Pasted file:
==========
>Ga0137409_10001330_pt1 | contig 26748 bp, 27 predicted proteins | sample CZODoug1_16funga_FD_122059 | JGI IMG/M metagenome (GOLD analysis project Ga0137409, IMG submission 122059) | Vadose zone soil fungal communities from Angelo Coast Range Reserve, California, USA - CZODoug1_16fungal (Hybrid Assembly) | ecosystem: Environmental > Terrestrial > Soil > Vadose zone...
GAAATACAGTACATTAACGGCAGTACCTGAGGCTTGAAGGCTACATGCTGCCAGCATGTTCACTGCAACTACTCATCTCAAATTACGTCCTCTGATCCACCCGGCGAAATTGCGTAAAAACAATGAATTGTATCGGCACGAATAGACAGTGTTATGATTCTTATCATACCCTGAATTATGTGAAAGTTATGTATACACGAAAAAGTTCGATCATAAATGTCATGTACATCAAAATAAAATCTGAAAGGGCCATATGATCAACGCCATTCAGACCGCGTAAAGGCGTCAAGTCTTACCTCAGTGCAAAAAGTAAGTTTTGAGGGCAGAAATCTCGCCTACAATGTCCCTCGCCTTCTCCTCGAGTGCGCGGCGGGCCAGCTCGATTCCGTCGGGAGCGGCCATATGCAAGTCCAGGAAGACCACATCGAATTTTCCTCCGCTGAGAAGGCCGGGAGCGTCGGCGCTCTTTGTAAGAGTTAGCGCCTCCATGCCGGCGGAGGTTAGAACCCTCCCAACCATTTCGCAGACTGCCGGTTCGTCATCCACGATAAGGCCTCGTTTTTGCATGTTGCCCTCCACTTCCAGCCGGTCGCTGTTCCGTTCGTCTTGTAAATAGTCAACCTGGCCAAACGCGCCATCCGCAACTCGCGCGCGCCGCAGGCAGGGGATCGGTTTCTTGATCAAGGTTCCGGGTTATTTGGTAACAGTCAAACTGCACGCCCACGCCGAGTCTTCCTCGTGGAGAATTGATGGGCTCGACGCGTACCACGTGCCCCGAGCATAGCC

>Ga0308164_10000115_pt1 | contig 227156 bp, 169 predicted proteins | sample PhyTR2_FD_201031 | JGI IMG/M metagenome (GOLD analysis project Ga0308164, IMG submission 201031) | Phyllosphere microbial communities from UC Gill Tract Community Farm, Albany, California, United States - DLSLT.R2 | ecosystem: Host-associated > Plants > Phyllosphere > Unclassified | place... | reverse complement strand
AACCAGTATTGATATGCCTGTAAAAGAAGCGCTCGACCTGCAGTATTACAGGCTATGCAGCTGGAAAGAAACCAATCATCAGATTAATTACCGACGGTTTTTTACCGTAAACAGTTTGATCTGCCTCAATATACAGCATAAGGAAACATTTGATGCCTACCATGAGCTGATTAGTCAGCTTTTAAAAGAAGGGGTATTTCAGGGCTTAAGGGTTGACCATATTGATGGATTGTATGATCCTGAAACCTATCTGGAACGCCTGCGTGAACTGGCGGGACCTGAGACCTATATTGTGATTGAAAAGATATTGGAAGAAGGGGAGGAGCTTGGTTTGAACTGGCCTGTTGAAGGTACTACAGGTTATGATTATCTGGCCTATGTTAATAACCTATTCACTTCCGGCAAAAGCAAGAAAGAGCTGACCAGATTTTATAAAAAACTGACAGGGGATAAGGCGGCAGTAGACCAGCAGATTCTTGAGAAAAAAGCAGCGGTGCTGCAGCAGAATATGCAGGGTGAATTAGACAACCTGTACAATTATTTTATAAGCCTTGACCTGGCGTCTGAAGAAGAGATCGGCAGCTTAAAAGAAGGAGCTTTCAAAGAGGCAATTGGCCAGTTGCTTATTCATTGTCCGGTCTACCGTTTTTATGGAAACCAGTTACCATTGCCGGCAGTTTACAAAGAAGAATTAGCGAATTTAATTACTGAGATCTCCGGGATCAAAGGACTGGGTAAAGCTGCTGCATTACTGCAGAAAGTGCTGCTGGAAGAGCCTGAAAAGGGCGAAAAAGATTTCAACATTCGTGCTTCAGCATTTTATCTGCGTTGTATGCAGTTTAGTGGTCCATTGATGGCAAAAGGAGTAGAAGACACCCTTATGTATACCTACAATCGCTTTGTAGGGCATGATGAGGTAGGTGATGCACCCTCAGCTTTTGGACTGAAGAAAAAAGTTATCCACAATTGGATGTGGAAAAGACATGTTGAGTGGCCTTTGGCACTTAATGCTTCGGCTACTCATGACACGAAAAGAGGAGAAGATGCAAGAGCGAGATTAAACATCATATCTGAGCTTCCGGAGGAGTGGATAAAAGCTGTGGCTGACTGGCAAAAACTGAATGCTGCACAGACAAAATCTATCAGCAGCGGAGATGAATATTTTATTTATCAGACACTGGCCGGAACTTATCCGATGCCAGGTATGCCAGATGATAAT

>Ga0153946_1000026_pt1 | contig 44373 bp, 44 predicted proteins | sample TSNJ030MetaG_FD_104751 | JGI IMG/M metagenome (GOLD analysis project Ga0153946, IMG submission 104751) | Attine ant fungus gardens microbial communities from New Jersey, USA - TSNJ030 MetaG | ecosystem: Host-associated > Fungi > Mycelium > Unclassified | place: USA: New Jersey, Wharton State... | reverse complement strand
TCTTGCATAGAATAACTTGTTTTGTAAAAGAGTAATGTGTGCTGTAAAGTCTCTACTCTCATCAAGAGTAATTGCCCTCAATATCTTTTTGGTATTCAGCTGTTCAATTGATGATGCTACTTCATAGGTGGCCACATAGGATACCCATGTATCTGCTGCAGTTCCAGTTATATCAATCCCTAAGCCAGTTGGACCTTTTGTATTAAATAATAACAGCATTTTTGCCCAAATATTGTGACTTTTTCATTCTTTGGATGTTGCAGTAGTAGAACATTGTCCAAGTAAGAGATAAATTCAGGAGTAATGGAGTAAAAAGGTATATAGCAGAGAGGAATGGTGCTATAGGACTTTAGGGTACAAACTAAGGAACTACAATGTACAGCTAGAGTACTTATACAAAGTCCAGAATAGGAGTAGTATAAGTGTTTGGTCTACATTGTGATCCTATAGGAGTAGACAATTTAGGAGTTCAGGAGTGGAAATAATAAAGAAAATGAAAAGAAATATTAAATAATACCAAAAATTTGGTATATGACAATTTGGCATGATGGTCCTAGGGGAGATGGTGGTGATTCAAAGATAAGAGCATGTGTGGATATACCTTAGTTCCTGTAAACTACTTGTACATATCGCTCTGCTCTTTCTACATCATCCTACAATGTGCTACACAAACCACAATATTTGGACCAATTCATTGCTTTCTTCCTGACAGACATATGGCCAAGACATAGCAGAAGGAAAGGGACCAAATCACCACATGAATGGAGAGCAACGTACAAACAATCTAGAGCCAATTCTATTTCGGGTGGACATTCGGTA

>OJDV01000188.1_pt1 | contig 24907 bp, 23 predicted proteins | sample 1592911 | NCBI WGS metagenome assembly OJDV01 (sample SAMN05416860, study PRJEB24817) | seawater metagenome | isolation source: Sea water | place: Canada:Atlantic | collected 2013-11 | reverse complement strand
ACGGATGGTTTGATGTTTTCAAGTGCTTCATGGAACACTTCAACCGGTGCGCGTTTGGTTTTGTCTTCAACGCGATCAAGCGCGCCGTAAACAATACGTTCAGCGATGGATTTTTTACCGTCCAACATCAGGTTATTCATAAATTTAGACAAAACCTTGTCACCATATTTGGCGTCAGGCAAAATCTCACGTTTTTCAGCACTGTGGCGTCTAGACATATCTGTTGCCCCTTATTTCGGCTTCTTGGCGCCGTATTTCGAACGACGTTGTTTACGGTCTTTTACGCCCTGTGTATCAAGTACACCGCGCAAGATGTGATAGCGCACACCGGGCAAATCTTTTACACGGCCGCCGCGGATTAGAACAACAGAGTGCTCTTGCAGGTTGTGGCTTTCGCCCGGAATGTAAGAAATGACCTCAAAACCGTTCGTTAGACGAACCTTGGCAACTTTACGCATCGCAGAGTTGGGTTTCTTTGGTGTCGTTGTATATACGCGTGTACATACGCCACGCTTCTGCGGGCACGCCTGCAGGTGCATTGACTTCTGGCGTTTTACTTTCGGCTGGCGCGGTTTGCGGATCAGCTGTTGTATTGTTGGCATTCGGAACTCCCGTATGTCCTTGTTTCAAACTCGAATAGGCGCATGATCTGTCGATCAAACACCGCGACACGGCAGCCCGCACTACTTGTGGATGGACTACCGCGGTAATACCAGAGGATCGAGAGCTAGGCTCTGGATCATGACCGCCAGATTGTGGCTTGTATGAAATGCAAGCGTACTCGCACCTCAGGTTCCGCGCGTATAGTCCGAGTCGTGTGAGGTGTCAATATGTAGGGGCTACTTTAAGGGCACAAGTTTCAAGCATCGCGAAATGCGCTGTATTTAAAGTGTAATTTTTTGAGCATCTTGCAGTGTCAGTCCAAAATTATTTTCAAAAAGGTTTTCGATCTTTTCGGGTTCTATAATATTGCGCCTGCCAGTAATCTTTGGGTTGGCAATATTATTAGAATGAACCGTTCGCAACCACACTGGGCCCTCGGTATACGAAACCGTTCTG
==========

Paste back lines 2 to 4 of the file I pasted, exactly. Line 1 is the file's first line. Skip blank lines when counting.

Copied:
GAAATACAGTACATTAACGGCAGTACCTGAGGCTTGAAGGCTACATGCTGCCAGCATGTTCACTGCAACTACTCATCTCAAATTACGTCCTCTGATCCACCCGGCGAAATTGCGTAAAAACAATGAATTGTATCGGCACGAATAGACAGTGTTATGATTCTTATCATACCCTGAATTATGTGAAAGTTATGTATACACGAAAAAGTTCGATCATAAATGTCATGTACATCAAAATAAAATCTGAAAGGGCCATATGATCAACGCCATTCAGACCGCGTAAAGGCGTCAAGTCTTACCTCAGTGCAAAAAGTAAGTTTTGAGGGCAGAAATCTCGCCTACAATGTCCCTCGCCTTCTCCTCGAGTGCGCGGCGGGCCAGCTCGATTCCGTCGGGAGCGGCCATATGCAAGTCCAGGAAGACCACATCGAATTTTCCTCCGCTGAGAAGGCCGGGAGCGTCGGCGCTCTTTGTAAGAGTTAGCGCCTCCATGCCGGCGGAGGTTAGAACCCTCCCAACCATTTCGCAGACTGCCGGTTCGTCATCCACGATAAGGCCTCGTTTTTGCATGTTGCCCTCCACTTCCAGCCGGTCGCTGTTCCGTTCGTCTTGTAAATAGTCAACCTGGCCAAACGCGCCATCCGCAACTCGCGCGCGCCGCAGGCAGGGGATCGGTTTCTTGATCAAGGTTCCGGGTTATTTGGTAACAGTCAAACTGCACGCCCACGCCGAGTCTTCCTCGTGGAGAATTGATGGGCTCGACGCGTACCACGTGCCCCGAGCATAGCC

>Ga0308164_10000115_pt1 | contig 227156 bp, 169 predicted proteins | sample PhyTR2_FD_201031 | JGI IMG/M metagenome (GOLD analysis project Ga0308164, IMG submission 201031) | Phyllosphere microbial communities from UC Gill Tract Community Farm, Albany, California, United States - DLSLT.R2 | ecosystem: Host-associated > Plants > Phyllosphere > Unclassified | place... | reverse complement strand
AACCAGTATTGATATGCCTGTAAAAGAAGCGCTCGACCTGCAGTATTACAGGCTATGCAGCTGGAAAGAAACCAATCATCAGATTAATTACCGACGGTTTTTTACCGTAAACAGTTTGATCTGCCTCAATATACAGCATAAGGAAACATTTGATGCCTACCATGAGCTGATTAGTCAGCTTTTAAAAGAAGGGGTATTTCAGGGCTTAAGGGTTGACCATATTGATGGATTGTATGATCCTGAAACCTATCTGGAACGCCTGCGTGAACTGGCGGGACCTGAGACCTATATTGTGATTGAAAAGATATTGGAAGAAGGGGAGGAGCTTGGTTTGAACTGGCCTGTTGAAGGTACTACAGGTTATGATTATCTGGCCTATGTTAATAACCTATTCACTTCCGGCAAAAGCAAGAAAGAGCTGACCAGATTTTATAAAAAACTGACAGGGGATAAGGCGGCAGTAGACCAGCAGATTCTTGAGAAAAAAGCAGCGGTGCTGCAGCAGAATATGCAGGGTGAATTAGACAACCTGTACAATTATTTTATAAGCCTTGACCTGGCGTCTGAAGAAGAGATCGGCAGCTTAAAAGAAGGAGCTTTCAAAGAGGCAATTGGCCAGTTGCTTATTCATTGTCCGGTCTACCGTTTTTATGGAAACCAGTTACCATTGCCGGCAGTTTACAAAGAAGAATTAGCGAATTTAATTACTGAGATCTCCGGGATCAAAGGACTGGGTAAAGCTGCTGCATTACTGCAGAAAGTGCTGCTGGAAGAGCCTGAAAAGGGCGAAAAAGATTTCAACATTCGTGCTTCAGCATTTTATCTGCGTTGTATGCAGTTTAGTGGTCCATTGATGGCAAAAGGAGTAGAAGACACCCTTATGTATACCTACAATCGCTTTGTAGGGCATGATGAGGTAGGTGATGCACCCTCAGCTTTTGGACTGAAGAAAAAAGTTATCCACAATTGGATGTGGAAAAGACATGTTGAGTGGCCTTTGGCACTTAATGCTTCGGCTACTCATGACACGAAAAGAGGAGAAGATGCAAGAGCGAGATTAAACATCATATCTGAGCTTCCGGAGGAGTGGATAAAAGCTGTGGCTGACTGGCAAAAACTGAATGCTGCACAGACAAAATCTATCAGCAGCGGAGATGAATATTTTATTTATCAGACACTGGCCGGAACTTATCCGATGCCAGGTATGCCAGATGATAAT